GSoC 2016 Post-midterm ideas

GSoC 2016 Post-midterm ideas

After having a successful midterm evaluation for argparse2cwl where Anton Khodak successfully:

1. Surveyed the python argument parsing landscape.
2. Covered the argparse API with equivalent CWL terms.
3. Generated CWL files out of an example bioinformatics package, CNVkit.
4. Wrote tests and documentation for the above points.
5. Engaging with the community through gitter, mailing list and his project blog, while getting ideas on how to improve and conduct the project in a way that is helpful to the community.

He will be tackling the next stage of this GSoC 2016 on CWL. This is a summary of the brainstorming and ideas that Anton is going to pick and undertake during the next 6 weeks.

pypi2cwl

The idea would be to have a commandline tool that:

1. Queries/downloads an arbitrary pypi package specified by the user (i.e: ./pypi2cwl cnvkit).
2. Checks for argparse presence in its scripts/code.
3. Runs argparse2cwl against it and generates the associated CWL output files.
4. Generates a pull request for review to add the templates to the CWL community repository

Building on top of the CNVkit experience that Anton has, this would be very valuable to automate the wrapping process further and potentially explore the conversion of python packages in bulk.

A desired outcome for this sub-project would be to have an output similar to that of http://pythonwheels.com, where the overall coverage and bugs can be spotted quickly.

cwl2argparse

As any conversion tool that has a “2” in the middle, isn’t it worth to flip it over? That’s what cwl2argparse would do ;)

In a future where everyone wraps their tools with CWL (ha!), one would like to be able to:

1. Write a cwltool definition.
2. Run cwl2argparse against you_newly_wrapped_tool.cwl.
3. Generate argparse code to import into your Python program.

Since we have already generated CNVkit’s CWL, what would be the expected output of, for instance cwl2argpase tools/cnvkit-batch.cwl would generate an argparse definition that could be imported in a Python program and used, i.e:

P_batch = AP_subparsers.add_parser('batch', help=_cmd_batch.__doc__)
help="""Use or assume a male reference (i.e. female samples will have +1
log-CNR of chrX; otherwise male samples would have -1 chrX).""")
(An alternative algorithm).""")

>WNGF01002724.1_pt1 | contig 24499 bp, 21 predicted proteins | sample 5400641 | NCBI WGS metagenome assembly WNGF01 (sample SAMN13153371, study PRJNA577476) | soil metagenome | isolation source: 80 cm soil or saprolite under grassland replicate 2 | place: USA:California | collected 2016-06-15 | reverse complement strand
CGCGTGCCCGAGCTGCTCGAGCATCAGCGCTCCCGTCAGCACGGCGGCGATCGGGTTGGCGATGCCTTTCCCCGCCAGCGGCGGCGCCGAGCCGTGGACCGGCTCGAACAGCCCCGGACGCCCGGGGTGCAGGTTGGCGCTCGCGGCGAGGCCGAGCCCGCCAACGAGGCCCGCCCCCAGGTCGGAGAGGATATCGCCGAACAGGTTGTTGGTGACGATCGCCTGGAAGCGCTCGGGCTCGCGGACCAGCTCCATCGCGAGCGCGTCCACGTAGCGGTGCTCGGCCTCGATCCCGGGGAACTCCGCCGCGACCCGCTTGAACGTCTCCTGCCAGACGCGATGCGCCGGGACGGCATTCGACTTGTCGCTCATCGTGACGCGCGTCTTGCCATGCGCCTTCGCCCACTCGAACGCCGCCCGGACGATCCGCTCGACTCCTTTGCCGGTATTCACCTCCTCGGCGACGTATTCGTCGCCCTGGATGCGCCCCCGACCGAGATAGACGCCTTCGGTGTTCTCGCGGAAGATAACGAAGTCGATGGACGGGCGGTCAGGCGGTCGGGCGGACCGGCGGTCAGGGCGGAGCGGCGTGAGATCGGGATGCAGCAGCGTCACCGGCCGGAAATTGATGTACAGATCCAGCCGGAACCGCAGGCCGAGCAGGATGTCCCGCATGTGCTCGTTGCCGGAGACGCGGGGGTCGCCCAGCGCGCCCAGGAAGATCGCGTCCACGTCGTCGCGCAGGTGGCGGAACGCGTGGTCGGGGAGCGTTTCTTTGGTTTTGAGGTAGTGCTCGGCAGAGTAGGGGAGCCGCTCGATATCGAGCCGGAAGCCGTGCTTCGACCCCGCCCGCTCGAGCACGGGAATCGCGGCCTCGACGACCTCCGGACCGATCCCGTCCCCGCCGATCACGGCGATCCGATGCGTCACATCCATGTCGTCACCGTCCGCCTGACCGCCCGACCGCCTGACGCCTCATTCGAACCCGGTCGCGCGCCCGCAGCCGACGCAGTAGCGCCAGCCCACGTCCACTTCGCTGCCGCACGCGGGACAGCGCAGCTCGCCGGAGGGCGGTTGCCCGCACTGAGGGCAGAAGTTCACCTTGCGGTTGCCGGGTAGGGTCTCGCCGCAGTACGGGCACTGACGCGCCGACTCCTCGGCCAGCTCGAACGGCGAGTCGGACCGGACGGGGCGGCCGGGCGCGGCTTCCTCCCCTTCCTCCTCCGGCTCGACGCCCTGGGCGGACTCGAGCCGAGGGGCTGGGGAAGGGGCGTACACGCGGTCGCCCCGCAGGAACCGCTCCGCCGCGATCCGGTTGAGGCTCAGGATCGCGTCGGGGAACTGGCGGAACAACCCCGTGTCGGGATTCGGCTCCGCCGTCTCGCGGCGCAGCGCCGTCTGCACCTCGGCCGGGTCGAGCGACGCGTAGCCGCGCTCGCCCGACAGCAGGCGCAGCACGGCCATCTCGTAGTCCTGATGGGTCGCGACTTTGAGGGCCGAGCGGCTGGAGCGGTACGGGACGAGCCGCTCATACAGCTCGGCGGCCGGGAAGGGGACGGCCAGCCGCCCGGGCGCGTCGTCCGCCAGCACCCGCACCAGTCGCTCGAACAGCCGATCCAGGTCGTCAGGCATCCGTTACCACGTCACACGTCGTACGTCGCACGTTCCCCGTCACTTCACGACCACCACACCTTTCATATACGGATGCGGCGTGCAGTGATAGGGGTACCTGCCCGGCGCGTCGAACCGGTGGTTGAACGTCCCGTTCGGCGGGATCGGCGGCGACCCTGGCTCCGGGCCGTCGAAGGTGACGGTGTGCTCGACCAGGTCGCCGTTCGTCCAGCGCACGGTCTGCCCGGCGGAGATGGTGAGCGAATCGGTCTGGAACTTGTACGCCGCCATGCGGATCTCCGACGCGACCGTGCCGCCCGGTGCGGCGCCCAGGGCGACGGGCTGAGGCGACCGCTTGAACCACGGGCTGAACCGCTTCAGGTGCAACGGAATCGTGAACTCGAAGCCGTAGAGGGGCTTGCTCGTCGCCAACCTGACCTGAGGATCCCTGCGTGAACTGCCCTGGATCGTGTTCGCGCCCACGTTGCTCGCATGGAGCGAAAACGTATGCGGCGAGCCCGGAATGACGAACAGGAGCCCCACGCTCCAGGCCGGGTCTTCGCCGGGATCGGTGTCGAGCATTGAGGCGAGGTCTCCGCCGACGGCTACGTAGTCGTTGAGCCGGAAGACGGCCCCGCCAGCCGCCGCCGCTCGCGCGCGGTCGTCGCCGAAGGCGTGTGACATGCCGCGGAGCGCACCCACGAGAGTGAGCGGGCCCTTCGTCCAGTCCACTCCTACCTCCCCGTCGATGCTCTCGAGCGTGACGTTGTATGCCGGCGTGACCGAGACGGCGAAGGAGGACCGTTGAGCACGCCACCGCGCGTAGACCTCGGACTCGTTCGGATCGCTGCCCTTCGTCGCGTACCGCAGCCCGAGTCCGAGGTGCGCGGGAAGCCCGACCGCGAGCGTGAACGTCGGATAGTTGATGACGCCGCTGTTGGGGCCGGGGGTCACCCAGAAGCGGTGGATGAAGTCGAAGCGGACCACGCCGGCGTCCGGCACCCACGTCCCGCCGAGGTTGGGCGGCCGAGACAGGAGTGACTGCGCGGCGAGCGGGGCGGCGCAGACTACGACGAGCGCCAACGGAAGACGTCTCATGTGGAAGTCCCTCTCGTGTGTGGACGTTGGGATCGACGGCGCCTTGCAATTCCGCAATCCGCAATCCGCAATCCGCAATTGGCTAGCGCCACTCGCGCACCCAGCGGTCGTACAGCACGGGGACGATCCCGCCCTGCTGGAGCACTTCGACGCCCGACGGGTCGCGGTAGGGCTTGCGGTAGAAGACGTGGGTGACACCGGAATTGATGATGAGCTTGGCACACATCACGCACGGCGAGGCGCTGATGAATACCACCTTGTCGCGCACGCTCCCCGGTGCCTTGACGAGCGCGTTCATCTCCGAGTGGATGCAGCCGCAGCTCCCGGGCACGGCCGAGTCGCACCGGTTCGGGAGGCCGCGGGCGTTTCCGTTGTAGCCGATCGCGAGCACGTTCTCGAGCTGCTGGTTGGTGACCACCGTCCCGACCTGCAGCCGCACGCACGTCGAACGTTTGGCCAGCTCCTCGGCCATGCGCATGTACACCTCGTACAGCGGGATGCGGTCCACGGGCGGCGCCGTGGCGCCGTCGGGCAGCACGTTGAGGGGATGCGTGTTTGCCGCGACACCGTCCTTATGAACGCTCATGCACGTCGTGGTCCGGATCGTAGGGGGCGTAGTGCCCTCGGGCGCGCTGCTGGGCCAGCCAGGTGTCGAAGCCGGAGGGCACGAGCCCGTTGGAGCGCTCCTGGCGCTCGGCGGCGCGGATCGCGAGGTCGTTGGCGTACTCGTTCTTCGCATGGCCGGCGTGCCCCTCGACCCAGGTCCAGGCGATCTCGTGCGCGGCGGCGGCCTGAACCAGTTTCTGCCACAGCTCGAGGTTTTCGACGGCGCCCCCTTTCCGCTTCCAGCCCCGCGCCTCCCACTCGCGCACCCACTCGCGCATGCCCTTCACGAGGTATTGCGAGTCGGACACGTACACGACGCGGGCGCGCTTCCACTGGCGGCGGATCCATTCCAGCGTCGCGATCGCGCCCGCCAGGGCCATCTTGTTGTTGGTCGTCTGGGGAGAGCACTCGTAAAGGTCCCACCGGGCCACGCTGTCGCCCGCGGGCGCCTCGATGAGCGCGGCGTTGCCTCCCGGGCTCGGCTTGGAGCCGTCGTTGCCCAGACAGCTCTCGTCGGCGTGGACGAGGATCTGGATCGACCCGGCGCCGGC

help="""Drop very-low-coverage bins before segmentation to avoid
false-positive deletions in poor-quality tumor samples.""")
(...)


Pretty much what John Chilton does for Bash via cwl2script, Anton can try to do it for python’s argparse so that a developer only has to update their tool definition to generate argparse code for newly introduced flags. Adding in new python argparsers such as click, arg[N] or optparse

According to Anton’s first blogpost, there are a few other argument parsers that could use some CWL automation. The next on the list to implement, when accounting for packages that use it, would be python’s core argument array (arg[0], arg[1], …). On the other hand, given its free-form nature, it can be challenging to assign and transform semantics from it to CWL like the others parsers. For instance, flags, arguments and types are all well specified on click or argparse.

Or perhaps click would be more interesting to wrap given its ramping up in usage by the community? Worth exploring in any case.

Discarded idea (for now): Fuzzing support for argparse2cwl: argparse2cwl-fuzz

Last and least, after some deliberation, argparse2cwl-fuzz could be a bit too far away from this project scope and resources: writing a stub for bioinformatics fuzzing.

As pointed out in the original proposal:

(…) explore and optimize the parameter/flag space of i.e, bioinformatic aligners with Teaser.”

Instead of going all the way and create a benchmarking/validation suite and file format fuzzing, just providing some support for argparse2cwl and generating different commandline flag combinations, somewhat like biopsy and Teaser do.

Could be tackled in a future GSoC project maybe?